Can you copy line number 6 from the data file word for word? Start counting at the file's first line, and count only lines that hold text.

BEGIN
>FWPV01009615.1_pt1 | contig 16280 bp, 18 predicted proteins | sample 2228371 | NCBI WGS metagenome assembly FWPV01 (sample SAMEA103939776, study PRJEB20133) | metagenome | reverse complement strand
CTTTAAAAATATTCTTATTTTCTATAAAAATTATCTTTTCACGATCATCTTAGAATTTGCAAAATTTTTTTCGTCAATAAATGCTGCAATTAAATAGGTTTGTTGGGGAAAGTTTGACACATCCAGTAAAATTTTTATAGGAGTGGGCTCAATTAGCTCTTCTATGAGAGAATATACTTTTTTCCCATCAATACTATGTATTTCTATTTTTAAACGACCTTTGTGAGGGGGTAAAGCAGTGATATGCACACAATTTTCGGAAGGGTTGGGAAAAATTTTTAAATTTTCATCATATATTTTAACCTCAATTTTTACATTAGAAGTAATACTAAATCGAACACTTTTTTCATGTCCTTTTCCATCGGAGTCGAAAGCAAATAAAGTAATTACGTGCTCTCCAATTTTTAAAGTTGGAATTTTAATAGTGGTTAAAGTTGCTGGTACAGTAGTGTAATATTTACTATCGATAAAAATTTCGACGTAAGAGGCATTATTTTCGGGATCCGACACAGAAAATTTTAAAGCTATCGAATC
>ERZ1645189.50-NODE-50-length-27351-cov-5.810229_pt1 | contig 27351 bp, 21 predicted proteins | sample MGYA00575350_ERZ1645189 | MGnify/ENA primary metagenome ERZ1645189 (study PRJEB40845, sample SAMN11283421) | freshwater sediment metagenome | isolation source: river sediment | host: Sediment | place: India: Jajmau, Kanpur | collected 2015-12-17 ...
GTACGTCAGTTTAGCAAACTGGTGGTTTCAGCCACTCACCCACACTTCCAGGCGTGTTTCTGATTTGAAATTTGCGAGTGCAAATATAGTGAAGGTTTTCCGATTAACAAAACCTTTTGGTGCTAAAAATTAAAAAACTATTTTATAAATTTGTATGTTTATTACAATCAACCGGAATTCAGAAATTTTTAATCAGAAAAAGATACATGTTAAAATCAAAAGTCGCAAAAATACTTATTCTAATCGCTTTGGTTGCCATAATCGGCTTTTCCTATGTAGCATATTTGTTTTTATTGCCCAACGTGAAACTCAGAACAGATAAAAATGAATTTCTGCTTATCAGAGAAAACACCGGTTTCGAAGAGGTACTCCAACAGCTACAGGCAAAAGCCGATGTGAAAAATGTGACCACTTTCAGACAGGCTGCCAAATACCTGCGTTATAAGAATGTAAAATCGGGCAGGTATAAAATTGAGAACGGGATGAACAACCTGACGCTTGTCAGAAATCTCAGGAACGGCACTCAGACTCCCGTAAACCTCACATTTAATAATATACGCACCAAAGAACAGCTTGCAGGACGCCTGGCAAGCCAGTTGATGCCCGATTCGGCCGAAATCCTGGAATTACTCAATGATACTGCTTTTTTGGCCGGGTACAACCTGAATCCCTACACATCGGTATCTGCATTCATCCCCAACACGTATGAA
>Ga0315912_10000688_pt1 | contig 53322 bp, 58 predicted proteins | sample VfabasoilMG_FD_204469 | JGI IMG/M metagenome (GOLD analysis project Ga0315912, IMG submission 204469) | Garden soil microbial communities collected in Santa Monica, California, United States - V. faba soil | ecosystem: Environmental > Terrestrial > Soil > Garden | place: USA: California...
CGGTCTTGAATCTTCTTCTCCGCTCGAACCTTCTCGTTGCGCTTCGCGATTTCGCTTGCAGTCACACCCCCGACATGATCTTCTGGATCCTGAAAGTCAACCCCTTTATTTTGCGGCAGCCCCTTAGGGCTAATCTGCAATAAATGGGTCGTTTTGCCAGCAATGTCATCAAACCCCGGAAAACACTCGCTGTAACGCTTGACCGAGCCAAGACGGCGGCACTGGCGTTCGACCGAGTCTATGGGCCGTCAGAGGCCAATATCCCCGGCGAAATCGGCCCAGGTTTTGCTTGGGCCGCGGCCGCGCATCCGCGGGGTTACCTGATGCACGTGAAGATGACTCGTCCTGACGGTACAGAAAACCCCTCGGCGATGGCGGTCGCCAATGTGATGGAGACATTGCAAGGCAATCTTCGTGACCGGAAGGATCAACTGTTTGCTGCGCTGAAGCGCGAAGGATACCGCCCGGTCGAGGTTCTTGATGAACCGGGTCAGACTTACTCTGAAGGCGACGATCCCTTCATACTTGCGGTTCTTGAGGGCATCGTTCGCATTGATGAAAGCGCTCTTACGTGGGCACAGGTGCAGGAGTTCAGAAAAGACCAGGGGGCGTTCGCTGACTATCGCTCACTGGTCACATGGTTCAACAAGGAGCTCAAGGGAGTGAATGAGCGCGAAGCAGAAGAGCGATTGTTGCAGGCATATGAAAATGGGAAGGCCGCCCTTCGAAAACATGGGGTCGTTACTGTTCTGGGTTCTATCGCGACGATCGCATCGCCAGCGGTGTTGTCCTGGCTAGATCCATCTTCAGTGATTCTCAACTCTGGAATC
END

CGGTCTTGAATCTTCTTCTCCGCTCGAACCTTCTCGTTGCGCTTCGCGATTTCGCTTGCAGTCACACCCCCGACATGATCTTCTGGATCCTGAAAGTCAACCCCTTTATTTTGCGGCAGCCCCTTAGGGCTAATCTGCAATAAATGGGTCGTTTTGCCAGCAATGTCATCAAACCCCGGAAAACACTCGCTGTAACGCTTGACCGAGCCAAGACGGCGGCACTGGCGTTCGACCGAGTCTATGGGCCGTCAGAGGCCAATATCCCCGGCGAAATCGGCCCAGGTTTTGCTTGGGCCGCGGCCGCGCATCCGCGGGGTTACCTGATGCACGTGAAGATGACTCGTCCTGACGGTACAGAAAACCCCTCGGCGATGGCGGTCGCCAATGTGATGGAGACATTGCAAGGCAATCTTCGTGACCGGAAGGATCAACTGTTTGCTGCGCTGAAGCGCGAAGGATACCGCCCGGTCGAGGTTCTTGATGAACCGGGTCAGACTTACTCTGAAGGCGACGATCCCTTCATACTTGCGGTTCTTGAGGGCATCGTTCGCATTGATGAAAGCGCTCTTACGTGGGCACAGGTGCAGGAGTTCAGAAAAGACCAGGGGGCGTTCGCTGACTATCGCTCACTGGTCACATGGTTCAACAAGGAGCTCAAGGGAGTGAATGAGCGCGAAGCAGAAGAGCGATTGTTGCAGGCATATGAAAATGGGAAGGCCGCCCTTCGAAAACATGGGGTCGTTACTGTTCTGGGTTCTATCGCGACGATCGCATCGCCAGCGGTGTTGTCCTGGCTAGATCCATCTTCAGTGATTCTCAACTCTGGAATC